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‘I couldn’t save my younger sister’

I could not save my sister, says Abhinandan, who now walks with a limp.

Mumbai | Updated: April 4, 2014 3:36:09 am
Abhinandan Abhinandan

Whenever four-year-old Anshika Gautam sees a bulldozer, she runs towards it and asks where her elder sister Aarti is. It’s been year since Aarti died in the Lucky Compound building collapse at Mumbra’s Shilphata area, but Anshika still searches for her. Aarti was just six years old at that time.

For Anshika, Aarti was her constant companion, like a mother. Aarti looked after the chores of the house as their mother Neelam had been unwell for the past few years. “I saw so many bulldozers when the collapse happened. They were picking things up from the ground. My sister is surely with them,” says Anshika.

Anshika has a sharp memory and remembers everything, Neelam says. “The next few days after the collapse, there were many trucks and bulldozers removing debris from the ground. We would rush and keep checking for Aarti,” she says.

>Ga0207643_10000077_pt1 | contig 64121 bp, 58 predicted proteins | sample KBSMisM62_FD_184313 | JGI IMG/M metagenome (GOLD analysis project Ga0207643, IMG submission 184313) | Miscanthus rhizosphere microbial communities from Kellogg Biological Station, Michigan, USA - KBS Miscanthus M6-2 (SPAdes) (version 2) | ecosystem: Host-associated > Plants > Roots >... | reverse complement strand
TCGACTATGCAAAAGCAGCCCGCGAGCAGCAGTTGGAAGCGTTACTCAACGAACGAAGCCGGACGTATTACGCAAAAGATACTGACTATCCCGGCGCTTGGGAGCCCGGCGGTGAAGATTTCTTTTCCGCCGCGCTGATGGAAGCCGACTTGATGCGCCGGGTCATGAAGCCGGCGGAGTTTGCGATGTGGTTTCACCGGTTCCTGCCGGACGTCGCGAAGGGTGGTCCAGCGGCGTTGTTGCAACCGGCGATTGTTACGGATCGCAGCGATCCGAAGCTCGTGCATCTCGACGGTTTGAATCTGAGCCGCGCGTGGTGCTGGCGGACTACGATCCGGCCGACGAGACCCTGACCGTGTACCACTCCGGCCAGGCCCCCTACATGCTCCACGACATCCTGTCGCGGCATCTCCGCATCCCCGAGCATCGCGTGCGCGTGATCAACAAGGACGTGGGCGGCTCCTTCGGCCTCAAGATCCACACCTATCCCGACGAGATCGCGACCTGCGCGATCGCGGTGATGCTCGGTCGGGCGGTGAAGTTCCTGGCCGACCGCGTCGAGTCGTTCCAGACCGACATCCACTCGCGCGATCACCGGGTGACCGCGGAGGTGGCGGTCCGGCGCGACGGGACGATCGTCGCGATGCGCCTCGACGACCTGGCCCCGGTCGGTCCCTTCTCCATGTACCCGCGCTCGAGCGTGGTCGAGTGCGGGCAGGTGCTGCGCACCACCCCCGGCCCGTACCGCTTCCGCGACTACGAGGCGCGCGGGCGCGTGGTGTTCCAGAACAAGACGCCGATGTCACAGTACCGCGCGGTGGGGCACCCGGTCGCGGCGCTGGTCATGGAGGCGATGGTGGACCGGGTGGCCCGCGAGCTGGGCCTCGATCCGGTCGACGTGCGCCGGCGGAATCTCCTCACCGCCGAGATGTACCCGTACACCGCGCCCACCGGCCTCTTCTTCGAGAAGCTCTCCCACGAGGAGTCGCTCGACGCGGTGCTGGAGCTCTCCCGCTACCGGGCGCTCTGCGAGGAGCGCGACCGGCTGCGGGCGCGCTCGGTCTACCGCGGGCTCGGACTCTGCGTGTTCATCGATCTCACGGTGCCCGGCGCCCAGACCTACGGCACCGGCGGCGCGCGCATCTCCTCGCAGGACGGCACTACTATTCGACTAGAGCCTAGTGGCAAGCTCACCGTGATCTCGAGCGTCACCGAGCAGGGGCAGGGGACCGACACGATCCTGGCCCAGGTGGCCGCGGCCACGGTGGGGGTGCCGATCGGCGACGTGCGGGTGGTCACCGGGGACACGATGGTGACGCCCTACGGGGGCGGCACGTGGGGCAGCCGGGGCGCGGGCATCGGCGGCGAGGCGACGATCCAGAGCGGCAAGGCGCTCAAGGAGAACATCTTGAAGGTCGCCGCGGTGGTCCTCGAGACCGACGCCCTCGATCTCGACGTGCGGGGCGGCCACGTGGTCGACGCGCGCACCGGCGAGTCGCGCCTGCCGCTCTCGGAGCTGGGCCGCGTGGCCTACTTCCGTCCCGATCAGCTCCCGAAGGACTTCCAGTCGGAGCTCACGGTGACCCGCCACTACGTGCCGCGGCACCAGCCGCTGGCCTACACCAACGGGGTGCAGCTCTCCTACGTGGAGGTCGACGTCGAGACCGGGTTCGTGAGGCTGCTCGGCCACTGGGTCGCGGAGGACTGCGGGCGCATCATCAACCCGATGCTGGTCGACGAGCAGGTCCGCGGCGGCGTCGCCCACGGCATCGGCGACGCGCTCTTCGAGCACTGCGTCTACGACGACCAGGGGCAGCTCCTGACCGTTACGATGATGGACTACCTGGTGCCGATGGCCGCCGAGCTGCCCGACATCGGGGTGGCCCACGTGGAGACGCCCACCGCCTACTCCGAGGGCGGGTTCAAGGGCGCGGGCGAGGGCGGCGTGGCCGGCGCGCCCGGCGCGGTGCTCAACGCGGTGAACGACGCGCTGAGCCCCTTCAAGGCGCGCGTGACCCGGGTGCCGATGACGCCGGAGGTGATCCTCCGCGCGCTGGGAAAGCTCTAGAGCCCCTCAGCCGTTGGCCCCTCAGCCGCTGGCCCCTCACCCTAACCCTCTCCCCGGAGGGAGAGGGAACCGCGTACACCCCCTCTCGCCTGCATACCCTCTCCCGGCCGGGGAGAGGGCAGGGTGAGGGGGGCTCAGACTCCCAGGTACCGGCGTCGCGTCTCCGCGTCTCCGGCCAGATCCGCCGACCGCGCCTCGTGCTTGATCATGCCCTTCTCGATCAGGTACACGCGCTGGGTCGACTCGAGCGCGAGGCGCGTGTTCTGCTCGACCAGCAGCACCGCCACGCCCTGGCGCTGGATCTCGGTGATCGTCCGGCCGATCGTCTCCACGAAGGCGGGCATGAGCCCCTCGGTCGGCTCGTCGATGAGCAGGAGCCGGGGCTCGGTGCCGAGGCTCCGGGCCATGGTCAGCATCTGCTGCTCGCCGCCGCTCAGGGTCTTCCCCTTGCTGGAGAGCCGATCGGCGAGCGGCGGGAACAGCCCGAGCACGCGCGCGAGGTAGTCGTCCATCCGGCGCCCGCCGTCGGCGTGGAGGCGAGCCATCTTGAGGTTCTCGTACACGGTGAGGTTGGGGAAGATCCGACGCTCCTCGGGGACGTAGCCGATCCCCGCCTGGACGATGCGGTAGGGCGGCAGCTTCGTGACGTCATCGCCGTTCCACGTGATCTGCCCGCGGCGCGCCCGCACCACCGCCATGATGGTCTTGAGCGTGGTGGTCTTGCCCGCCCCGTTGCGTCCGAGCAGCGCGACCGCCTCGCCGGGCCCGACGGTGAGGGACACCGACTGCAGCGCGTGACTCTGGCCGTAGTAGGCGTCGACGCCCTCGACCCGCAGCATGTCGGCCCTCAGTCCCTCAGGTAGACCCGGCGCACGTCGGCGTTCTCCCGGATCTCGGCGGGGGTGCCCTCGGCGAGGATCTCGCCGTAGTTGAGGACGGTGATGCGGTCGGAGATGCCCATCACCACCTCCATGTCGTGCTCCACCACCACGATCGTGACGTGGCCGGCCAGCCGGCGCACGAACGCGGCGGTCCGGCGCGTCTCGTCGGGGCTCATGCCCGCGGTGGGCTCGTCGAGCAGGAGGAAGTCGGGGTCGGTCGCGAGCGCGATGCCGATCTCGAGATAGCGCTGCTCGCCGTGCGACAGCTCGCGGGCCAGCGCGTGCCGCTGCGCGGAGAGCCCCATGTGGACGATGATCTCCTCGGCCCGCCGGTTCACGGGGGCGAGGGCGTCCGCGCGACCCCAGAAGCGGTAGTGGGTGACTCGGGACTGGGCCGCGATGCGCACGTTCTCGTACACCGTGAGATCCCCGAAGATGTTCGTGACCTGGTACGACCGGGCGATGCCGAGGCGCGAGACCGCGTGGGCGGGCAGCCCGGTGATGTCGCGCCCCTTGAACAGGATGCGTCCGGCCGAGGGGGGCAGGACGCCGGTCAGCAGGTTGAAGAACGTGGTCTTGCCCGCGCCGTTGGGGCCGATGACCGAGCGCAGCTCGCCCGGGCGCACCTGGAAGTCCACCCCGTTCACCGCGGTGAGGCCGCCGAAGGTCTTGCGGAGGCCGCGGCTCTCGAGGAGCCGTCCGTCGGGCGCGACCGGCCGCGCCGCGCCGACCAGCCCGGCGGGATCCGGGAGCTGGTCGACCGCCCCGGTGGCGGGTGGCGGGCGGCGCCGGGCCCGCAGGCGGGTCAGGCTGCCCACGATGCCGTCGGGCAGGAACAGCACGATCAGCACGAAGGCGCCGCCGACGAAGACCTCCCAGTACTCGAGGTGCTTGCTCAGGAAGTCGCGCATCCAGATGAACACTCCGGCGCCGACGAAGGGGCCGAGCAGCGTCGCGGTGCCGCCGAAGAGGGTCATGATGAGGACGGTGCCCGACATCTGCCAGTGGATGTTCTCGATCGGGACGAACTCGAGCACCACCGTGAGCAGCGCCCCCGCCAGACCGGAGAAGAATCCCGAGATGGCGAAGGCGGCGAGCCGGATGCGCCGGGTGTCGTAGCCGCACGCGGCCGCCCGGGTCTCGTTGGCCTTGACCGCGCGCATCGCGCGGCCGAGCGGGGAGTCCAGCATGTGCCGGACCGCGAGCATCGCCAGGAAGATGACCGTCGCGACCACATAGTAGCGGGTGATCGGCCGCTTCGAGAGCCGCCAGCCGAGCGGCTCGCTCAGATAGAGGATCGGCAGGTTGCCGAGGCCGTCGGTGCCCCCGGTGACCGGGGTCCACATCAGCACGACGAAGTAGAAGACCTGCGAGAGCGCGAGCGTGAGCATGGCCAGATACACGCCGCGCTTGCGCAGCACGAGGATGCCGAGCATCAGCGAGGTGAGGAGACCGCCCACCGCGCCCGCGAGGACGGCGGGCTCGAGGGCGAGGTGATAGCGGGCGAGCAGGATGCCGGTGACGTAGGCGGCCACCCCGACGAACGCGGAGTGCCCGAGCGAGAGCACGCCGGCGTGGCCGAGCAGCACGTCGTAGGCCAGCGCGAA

The family of five, who live in a 300-sq ft room at Khardigaon outside Mumbra, were residing at Vatash Nagar near Lucky Compound when the building collapsed. Neelam says Anshika refuses to believe her sister died in the collapse.

On April 4, 2013, Anshika’s older siblings, Aarti and Abhinandan (7), were attending tuition in the building when it collapsed. Abhinandan was rescued after a few hours. He had suffered severe injuries. Their father Chandrapat Gautam (33) regrets sending the children for tuition to the Lucky Compound building. “The children had final exams. While others left the class early, these children stayed back to study as they had tests the next day,” he recalls.

Abhinandan has changed a lot after the incident. “Earlier, he would behave like a typical naughty seven-year-old. Now, he cannot sit in a room if someone is quarrelling. He is stressed by noise and crowds,” says Neelam.

“I could not save my sister,” says Abhinandan, who now walks with a limp.

The family, which is yet to receive the compensation meant for the victims, has spent a huge sum on Abhinandan’s medical expenses. They have, however, refused to run from pillar to post to claim the compensation.

“We have approached the collector’s office, local police stations and the civic body, but all of them avoid us. Now, we have been told to submit some residence proof from our native place in Uttar Pradesh. These are excuses to avoid giving compensation as we have been residing in Shilphata for the past 20 years and have all proof,” says Chandrapat, who runs an auto garage near Mumbra.

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